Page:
Diminished parenting and parents’ mental health
Parenting can become more challenging following separation, both in terms of providing warmth and affection, and in terms of supervising and setting appropriate boundaries. [xi] Parents may have less social support and/or be experiencing emotional turmoil, thereby negatively impacting their parenting. Sometimes these difficulties predate the separation. In addition, when a parents’ mental health is suffering, this in turn may affect their children’s mental health, their parenting skills and the parent-child relationship.[xii] Therefore, how well parents cope with the separation can directly affect children’s well-being.

New relationships
Children from blended families have a higher likelihood, on average, of adjustment problems. Again, this is not an inevitable consequence of blending families. Many children adjust well in stepfamilies. There is a lot of variability in stepfamilies that make drawing firm conclusions difficult. Some factors that might increase risks for children include: family conflict, economic stress, parental mental health problems, and multiple transitions. [xiii]

Economic hardship
Parental separation and divorce can result in increased economic hardship, which sometimes means that children experience a change in housing, neighbourhoods and schools, adding more potentially difficult transitions in an already tumultuous time.[xiv] It is also possible that economic hardships increase the stress levels of parents, which in turn, impacts the parents’ coping and parenting.

 

What can parents do to lessen the impact?

Communicate with their children
Talking with children about the separation in age-appropriate ways, and discussing what the future will look like, helps children understand what this change means for them, and lessens their worries. However, children should not be told reasons for the separation that portray one parent as blameworthy or hurtful. In addition, children cope better with their intense emotions, when their parents listen to and acknowledge how they are feeling. Some children blame themselves or feel abandoned – children need to be reassured that they are loved and are not to blame for the separation.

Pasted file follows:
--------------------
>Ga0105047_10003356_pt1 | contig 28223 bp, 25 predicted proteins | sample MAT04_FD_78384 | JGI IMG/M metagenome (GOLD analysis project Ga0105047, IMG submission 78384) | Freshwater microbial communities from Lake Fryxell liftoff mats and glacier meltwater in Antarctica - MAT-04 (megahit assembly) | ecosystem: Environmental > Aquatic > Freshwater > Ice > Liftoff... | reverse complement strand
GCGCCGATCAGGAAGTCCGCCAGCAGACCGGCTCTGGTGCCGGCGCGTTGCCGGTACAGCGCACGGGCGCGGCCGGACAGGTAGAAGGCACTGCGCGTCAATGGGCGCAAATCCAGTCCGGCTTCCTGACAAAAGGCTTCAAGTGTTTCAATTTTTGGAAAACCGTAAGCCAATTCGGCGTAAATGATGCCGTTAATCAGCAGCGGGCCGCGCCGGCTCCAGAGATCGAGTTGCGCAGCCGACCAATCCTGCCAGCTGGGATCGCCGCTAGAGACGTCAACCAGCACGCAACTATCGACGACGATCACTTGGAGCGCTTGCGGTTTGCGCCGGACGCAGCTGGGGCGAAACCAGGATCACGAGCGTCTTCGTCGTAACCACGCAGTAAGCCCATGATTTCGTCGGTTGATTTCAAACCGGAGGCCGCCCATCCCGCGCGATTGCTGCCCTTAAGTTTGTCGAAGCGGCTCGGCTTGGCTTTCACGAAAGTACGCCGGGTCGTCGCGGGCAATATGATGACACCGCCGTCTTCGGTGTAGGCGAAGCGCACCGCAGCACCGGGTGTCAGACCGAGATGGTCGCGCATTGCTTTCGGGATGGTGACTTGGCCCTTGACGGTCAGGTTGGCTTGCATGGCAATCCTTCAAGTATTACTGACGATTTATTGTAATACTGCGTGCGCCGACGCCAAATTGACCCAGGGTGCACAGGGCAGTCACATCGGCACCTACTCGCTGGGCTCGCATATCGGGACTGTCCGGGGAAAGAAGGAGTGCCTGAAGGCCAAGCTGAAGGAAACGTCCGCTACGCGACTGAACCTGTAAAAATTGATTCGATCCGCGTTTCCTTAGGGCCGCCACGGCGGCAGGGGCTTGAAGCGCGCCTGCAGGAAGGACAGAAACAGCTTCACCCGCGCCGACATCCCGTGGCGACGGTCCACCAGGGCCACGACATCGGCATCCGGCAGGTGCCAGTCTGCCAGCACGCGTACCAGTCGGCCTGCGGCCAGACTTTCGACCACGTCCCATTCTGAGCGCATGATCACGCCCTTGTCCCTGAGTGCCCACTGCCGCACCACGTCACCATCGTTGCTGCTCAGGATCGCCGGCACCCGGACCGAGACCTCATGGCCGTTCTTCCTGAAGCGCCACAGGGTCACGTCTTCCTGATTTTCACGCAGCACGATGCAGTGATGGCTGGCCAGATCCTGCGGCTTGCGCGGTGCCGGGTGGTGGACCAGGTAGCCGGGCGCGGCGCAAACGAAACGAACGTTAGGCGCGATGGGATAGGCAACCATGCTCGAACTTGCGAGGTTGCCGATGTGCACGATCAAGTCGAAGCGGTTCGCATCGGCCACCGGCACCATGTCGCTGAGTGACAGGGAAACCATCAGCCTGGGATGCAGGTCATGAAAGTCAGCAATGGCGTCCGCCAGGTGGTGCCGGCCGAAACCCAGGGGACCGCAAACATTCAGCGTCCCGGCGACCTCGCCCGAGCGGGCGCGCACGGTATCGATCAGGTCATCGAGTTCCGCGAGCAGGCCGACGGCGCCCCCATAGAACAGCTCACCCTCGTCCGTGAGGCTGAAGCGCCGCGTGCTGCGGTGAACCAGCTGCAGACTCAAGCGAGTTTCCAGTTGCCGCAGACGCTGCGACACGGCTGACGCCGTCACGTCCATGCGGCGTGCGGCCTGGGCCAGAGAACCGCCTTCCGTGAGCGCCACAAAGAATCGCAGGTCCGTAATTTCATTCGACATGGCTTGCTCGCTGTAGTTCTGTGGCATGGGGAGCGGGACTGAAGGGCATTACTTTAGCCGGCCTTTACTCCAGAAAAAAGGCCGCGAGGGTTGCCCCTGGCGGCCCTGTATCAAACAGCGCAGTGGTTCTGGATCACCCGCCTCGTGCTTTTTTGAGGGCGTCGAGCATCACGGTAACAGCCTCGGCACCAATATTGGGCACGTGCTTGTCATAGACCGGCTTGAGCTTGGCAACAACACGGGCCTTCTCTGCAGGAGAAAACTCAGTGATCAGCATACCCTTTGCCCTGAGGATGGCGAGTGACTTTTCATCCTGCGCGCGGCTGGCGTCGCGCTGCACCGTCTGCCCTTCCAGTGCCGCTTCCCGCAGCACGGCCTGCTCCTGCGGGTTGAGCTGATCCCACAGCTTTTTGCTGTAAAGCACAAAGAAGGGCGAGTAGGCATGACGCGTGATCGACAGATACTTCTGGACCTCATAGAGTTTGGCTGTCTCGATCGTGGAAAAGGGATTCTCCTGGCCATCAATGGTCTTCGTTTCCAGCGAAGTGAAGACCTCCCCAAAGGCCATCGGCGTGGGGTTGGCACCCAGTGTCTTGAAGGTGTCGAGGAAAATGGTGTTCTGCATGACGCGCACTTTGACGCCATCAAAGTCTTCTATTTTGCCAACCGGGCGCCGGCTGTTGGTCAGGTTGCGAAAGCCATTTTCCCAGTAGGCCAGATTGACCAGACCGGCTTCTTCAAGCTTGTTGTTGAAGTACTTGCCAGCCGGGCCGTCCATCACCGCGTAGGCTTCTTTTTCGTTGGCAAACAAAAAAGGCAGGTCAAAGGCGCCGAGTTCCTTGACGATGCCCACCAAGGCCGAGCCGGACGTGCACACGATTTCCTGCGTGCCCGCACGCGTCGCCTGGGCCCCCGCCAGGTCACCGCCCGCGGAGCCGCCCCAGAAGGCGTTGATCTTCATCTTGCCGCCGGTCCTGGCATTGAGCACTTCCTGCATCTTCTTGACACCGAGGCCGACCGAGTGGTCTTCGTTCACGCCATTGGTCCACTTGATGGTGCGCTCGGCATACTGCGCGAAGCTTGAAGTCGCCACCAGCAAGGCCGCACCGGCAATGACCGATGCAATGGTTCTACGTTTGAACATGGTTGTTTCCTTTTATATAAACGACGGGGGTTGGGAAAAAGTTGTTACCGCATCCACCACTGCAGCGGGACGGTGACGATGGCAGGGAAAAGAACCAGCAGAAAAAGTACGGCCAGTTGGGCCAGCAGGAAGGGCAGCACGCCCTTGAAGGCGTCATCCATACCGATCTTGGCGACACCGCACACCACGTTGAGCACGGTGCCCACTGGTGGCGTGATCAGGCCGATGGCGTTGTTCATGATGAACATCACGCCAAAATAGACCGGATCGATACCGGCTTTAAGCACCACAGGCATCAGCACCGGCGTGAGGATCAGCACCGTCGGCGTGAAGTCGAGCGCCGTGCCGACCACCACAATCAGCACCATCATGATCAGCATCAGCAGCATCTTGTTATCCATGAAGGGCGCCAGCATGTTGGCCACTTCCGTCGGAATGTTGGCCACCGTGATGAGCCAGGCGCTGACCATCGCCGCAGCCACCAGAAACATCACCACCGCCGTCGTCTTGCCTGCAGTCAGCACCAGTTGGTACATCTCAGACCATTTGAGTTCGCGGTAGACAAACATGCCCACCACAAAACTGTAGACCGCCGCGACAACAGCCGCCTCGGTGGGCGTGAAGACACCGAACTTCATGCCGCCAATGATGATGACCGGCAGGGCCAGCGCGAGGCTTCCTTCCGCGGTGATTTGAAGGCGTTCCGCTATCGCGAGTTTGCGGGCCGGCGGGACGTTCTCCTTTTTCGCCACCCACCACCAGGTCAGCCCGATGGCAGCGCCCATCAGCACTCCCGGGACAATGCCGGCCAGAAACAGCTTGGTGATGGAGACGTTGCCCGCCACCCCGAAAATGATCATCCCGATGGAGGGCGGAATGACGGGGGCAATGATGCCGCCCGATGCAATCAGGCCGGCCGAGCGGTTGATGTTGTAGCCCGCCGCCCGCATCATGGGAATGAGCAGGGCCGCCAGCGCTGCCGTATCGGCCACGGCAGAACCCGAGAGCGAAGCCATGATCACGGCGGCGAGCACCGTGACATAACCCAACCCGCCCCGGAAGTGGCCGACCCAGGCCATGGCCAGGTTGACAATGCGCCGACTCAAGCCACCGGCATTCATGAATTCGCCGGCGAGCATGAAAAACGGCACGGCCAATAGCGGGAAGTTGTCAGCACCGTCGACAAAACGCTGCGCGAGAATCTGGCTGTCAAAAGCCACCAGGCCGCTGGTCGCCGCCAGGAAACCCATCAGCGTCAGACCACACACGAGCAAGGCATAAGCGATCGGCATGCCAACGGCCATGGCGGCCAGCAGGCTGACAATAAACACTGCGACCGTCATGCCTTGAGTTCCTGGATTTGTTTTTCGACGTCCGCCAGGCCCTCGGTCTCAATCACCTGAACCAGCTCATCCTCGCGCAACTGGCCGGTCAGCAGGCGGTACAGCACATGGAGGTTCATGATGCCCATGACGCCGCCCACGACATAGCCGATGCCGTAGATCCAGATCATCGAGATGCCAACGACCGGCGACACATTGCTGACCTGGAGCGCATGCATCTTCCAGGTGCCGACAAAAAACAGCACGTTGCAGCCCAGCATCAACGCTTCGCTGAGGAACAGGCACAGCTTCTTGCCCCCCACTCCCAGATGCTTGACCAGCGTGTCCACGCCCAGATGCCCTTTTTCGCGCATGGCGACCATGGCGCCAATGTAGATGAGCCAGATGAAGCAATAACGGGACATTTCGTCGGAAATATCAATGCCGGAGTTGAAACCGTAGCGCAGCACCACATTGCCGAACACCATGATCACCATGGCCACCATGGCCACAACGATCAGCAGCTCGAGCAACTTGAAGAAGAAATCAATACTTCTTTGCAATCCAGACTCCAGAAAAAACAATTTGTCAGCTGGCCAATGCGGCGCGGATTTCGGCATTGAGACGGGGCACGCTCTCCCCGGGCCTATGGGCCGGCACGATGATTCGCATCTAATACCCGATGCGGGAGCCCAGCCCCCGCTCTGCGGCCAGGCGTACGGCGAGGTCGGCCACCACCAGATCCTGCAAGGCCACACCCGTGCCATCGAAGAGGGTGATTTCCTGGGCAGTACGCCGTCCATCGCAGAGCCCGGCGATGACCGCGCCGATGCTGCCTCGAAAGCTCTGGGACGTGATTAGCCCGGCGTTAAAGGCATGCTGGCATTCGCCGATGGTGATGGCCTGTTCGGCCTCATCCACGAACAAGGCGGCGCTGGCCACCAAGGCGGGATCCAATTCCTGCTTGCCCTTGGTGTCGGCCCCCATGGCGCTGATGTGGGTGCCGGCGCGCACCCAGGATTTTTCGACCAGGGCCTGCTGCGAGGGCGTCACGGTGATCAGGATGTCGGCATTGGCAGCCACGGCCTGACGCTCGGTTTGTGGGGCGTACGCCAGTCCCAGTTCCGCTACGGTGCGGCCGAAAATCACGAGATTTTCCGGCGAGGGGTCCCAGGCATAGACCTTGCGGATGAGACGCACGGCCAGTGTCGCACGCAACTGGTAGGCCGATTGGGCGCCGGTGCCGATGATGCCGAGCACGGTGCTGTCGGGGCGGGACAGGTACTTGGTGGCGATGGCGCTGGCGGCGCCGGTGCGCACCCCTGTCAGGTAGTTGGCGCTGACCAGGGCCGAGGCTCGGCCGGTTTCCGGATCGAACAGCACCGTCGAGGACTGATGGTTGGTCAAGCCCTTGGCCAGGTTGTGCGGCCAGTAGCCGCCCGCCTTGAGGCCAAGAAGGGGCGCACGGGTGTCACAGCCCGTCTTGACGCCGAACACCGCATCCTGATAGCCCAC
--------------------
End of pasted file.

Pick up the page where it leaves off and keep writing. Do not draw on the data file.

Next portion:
Lessen Conflict
When conflict potential is high, keeping communication brief, focused on the child’s needs, and present-focused and/or future-focused, minimizes the likelihood that communication will divert into blaming and accusations. It is best for children if they see their parents being able to respectfully listen to one another, respond courteously, and be flexible. If parents have frequent, in-person arguments, communication by email/text might work better. So, too, might parenting schedules that minimize in-person exchanges of the children. When devising solutions, keeping expectations clear and consistent reduces disagreements. This Government of Canada resource focuses on ways to parent together with less conflict.

Parental Involvement
Parents who stay involved with their children, and support each other’s involvement in their children’s lives, help their children in the short term and long term. In the short term, ensuring quality time with both parents, and maintaining parenting schedules helps children develop security about when they will see their other parent again. In the long term, children who have two loving, caring, closely involved parents generally cope better with separation and benefit from a strong parent-child relationship.

Meeting their children’s particular needs